My father, Robert Frantz, worked for 11 years during the 1950s and early 1960s at the 28″ rolling mill at Bethlehem Steel’s Saucon Plant. In 1992 he decided he wanted to do something to help further his son Stan’s acting career, so he sat down and wrote a play about those experiences which had left the most indelible impression on him, his years working in the mill.
It was a world of mostly men, tough on the outside, but gentle and noble at heart, a time and place where strength, courage, honesty, and decency were not only valued, but necessary for survival. These were men who sacrificed their lives—their hopes and dreams, as well as their bodies—to help build modern America and to support their families and loved ones. They worked hard and played hard and gave of themselves without holding back until they were spent. As they and their way of life vanish from the American landscape along with the very mills which had been their livelihood, the Frantzes bring them vividly to life in this dramatic memoir.
More than just a nostalgic look at a forgotten lifestyle,The 28 Inch Mill gives the audience a chance to see into the hearts and minds of these men—what moved them and motivated them, their humor and humanity, their fortitude and their faults, their pride and their poetry.
Through the fictional character of Karl Yoder, a retired steel-worker in his late 70s, sitting alone in his mother’s kitchen imagining a conversation with his absent friend Janos about the old days “down the Steel,” Frantz takes us on a detailed and fascinating journey drawn from his real-life experiences.
The play is not autobiographical, however it is as accurate in historical detail as possible. Karl Yoder is a fictional composite based on the kind of men Robert Frantz worked alongside in the mill. Many events similar to those in the play actually happened, while others are complete fiction, but could have happened. The intent is to present as vividly as possible a picture of the life these men lived, not to glorify them or condemn them, but to simply honor them and their contribution to the American fabric of life. The men and women of the play are presented as they were, and while many of their attitudes and actions may not be considered “politically correct” today, they are shown as they lived, in the times they lived, and without apology or excuses.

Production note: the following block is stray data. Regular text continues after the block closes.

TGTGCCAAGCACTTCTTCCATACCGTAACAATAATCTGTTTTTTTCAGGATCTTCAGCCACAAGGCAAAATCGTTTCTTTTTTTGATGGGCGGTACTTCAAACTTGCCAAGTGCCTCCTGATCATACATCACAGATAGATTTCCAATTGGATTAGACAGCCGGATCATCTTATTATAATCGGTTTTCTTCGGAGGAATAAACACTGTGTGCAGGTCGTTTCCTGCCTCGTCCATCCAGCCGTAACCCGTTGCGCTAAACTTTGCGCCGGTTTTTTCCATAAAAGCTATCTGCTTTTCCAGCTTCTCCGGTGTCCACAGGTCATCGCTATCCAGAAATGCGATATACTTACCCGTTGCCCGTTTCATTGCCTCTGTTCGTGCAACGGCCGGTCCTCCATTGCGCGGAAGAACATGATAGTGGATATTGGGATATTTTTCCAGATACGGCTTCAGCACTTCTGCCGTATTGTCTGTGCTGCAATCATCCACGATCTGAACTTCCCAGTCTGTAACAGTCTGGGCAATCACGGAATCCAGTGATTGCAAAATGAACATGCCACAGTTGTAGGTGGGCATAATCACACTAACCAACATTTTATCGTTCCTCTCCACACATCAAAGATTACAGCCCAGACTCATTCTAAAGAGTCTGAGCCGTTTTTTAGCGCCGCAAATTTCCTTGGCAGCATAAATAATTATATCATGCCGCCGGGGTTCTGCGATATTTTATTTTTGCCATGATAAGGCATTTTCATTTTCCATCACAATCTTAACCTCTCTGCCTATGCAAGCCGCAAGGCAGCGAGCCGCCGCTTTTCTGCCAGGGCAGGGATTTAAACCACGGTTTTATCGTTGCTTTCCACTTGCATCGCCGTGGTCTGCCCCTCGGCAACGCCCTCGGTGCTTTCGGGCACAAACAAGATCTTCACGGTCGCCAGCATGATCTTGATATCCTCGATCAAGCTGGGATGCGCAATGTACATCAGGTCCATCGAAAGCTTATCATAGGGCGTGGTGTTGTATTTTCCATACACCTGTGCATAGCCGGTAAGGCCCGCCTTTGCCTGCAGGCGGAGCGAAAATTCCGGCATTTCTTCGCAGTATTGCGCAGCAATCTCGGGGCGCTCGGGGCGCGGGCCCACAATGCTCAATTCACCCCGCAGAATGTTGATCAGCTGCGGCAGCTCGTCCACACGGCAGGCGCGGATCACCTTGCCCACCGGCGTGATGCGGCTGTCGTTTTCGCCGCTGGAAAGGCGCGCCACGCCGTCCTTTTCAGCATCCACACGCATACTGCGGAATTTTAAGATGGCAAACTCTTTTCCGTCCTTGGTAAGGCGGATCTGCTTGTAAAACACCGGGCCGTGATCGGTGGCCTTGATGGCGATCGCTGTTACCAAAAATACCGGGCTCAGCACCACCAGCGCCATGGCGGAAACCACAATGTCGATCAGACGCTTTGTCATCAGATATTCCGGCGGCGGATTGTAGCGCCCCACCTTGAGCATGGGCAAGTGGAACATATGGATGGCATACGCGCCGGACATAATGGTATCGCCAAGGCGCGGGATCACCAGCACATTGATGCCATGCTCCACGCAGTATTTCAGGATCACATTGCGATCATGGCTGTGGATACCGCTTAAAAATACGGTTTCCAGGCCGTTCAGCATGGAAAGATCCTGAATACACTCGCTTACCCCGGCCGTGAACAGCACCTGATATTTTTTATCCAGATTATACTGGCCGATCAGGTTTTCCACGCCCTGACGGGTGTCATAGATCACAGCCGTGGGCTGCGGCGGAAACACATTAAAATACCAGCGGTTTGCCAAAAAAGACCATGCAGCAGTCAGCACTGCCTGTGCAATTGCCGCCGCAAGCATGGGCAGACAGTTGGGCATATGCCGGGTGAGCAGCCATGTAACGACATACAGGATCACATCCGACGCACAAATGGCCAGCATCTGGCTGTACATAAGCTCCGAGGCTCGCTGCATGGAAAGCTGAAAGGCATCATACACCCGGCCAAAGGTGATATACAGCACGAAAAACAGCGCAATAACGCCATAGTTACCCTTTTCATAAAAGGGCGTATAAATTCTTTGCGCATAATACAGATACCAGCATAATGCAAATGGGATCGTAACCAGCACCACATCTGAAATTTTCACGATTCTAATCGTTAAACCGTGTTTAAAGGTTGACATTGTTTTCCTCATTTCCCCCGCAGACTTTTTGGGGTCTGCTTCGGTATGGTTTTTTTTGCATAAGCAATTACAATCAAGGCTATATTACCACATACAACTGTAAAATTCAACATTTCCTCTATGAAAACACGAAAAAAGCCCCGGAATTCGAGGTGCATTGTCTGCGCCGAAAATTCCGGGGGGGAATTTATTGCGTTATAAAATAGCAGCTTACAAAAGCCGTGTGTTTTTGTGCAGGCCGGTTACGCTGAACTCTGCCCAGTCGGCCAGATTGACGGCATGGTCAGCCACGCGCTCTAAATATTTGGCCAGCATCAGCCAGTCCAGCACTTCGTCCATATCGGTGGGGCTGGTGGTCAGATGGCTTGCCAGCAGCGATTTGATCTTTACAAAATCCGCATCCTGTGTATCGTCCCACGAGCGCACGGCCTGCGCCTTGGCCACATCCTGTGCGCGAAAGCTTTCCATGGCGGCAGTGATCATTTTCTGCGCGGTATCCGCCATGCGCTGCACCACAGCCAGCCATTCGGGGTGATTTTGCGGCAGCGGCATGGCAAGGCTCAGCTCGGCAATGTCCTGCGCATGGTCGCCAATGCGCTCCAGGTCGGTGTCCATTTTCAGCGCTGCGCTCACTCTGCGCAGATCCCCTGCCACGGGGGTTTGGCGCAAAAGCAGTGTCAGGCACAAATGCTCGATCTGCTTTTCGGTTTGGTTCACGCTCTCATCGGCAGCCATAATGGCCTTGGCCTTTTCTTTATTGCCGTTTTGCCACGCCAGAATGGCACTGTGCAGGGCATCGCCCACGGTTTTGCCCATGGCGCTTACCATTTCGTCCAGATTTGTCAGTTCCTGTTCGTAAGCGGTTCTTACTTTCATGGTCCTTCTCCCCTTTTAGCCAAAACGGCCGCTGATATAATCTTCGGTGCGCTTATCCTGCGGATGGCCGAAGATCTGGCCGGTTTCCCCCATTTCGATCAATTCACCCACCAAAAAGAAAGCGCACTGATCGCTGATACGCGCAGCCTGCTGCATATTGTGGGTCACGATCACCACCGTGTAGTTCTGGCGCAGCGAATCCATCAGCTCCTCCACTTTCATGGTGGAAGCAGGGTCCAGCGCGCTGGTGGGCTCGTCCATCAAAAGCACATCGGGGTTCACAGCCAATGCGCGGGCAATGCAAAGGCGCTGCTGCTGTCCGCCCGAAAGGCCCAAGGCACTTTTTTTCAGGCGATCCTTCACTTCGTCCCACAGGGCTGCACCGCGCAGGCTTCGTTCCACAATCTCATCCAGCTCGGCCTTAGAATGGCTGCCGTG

The 28 Inch Mill was first performed in 1995 for a limited engagement at the theatre of a small college in Santa Barbara, California.
Since returning to his hometown of Bethlehem 5 years ago, Stanley has wanted to perform it here, not only for those who lived it, but for their children and grandchildren. It is with great excitement and anticipation that he is able now to finally to present it here in Bethlehem at the historic Ice House, literally a stone’s throw from the site of the Bethlehem Steel mill.